Biomarkers

What is Carnosine? High and low values | Lab results explained

Carnosine is a dietary peptide related marker that consists of histidine and beta-alanine. Carnosine is an incompletely digested peptide that is derived primarily from beef and pork.

Higher levels:

Higher levels can be due to deficiency of enzyme carnosinase or its cofactor, zinc. This analyte is a ß-alanyl dipeptide of histidine.

– Inherited carnosinase enzyme deficits lead to neurological development problems and sensory polyneuropathy.

– Breakdown of Carnosine requires a zinc dependent peptidase, which can be inhibited by high levels of the ”end product” beta-alanine. Zinc status should be checked (RBC Elements) since the peptidase activity is zinc dependent. The peptidase activity can also be inhibited by high levels of Beta-alanine, which can result from B-6 insufficiency, or abnormal intestinal flora.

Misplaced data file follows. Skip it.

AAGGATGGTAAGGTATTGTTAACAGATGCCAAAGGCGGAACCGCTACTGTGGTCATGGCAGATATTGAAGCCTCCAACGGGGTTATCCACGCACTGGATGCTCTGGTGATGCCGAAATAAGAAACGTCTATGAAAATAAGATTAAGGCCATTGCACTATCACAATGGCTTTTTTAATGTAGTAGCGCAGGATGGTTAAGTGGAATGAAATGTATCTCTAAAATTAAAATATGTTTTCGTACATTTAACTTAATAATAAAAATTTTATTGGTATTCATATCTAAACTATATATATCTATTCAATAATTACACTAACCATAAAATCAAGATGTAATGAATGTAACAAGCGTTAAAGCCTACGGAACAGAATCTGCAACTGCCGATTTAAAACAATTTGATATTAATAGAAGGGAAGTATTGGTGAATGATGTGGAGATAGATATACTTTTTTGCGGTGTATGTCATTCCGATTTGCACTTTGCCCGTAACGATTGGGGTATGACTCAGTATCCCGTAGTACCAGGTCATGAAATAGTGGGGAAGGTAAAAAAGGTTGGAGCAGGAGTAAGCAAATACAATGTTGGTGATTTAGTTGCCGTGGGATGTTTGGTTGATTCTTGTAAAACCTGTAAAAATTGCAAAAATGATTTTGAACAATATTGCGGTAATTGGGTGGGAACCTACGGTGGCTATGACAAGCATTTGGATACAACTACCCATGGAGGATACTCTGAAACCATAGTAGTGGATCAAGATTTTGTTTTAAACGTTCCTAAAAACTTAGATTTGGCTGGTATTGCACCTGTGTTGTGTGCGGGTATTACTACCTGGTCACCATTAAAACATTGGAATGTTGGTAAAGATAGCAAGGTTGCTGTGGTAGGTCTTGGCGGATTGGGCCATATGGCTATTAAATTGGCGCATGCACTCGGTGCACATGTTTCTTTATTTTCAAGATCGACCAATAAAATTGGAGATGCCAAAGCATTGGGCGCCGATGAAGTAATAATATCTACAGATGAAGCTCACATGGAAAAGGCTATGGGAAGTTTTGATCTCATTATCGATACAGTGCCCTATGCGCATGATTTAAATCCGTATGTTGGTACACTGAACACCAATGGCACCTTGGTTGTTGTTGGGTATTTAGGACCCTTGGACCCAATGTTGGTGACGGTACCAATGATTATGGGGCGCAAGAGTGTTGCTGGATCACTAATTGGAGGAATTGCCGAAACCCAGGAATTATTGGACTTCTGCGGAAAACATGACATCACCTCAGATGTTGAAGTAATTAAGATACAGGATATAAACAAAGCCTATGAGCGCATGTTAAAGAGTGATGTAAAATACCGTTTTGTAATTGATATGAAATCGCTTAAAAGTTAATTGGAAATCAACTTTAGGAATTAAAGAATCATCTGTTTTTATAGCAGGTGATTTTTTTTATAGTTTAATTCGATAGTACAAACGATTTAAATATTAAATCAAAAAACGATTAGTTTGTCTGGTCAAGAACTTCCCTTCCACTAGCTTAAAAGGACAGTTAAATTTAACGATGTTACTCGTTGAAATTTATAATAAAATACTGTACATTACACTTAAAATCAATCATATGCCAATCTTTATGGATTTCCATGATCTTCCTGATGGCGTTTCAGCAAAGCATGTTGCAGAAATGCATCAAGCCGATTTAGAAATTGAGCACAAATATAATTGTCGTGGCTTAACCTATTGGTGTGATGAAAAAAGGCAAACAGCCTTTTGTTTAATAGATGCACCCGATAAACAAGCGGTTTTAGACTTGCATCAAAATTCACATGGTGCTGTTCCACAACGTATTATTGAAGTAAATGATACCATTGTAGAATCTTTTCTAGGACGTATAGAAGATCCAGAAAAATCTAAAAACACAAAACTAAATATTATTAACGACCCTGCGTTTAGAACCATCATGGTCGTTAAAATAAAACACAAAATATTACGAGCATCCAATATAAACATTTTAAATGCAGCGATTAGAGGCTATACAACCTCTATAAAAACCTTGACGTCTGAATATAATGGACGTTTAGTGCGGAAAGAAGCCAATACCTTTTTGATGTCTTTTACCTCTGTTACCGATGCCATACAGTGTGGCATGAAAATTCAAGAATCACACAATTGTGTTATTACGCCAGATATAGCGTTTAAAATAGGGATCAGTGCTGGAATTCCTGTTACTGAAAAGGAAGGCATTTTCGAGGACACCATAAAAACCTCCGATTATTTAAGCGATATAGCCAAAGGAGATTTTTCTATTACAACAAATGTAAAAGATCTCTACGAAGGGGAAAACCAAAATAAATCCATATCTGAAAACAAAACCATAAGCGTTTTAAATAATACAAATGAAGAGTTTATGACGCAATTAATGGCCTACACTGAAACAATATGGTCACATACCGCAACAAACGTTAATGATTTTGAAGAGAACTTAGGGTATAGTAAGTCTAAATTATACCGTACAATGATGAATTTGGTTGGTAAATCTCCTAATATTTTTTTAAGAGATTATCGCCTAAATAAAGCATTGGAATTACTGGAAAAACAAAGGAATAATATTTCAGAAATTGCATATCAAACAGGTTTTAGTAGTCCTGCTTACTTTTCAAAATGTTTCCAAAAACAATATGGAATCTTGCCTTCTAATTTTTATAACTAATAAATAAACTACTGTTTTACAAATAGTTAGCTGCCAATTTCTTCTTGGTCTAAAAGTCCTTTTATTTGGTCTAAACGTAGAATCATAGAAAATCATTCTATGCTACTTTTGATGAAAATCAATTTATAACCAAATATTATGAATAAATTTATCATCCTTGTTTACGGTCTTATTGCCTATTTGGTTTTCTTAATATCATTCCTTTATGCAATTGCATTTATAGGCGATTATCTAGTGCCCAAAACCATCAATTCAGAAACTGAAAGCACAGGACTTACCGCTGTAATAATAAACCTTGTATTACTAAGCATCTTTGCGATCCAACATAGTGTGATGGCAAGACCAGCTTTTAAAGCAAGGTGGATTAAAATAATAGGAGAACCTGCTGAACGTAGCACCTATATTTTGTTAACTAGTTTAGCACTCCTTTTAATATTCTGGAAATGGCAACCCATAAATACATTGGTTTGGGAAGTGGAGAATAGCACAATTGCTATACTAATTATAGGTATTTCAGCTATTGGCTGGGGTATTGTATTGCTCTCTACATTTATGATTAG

– Beta-alanine can accumulate if deamination of beta-alanine to alpha-ketoglutarate is impaired due to B-6 insufficiency. Therefore, carnosine can accumulate as a result of high intake of carnosine containing meats (beef, pork, tuna and salmon) with insufficient zinc and/or B-6 availability.

– Beta-alanine can also be elevated as a product of gastrointestinal bacterial conversion of aspartate and/or breakdown of pyrimidines that are high in yeast. Thus beta-alanine can accumulate and inhibit hydrolysis of carnosine as a result of significant dysbiosis, or deficiencies of B-6 and/or zinc.

Disclaimer:

The information on healthmatters.io is NOT intended to replace a one-on-one relationship with a qualified health care professional and is not intended as medical advice.

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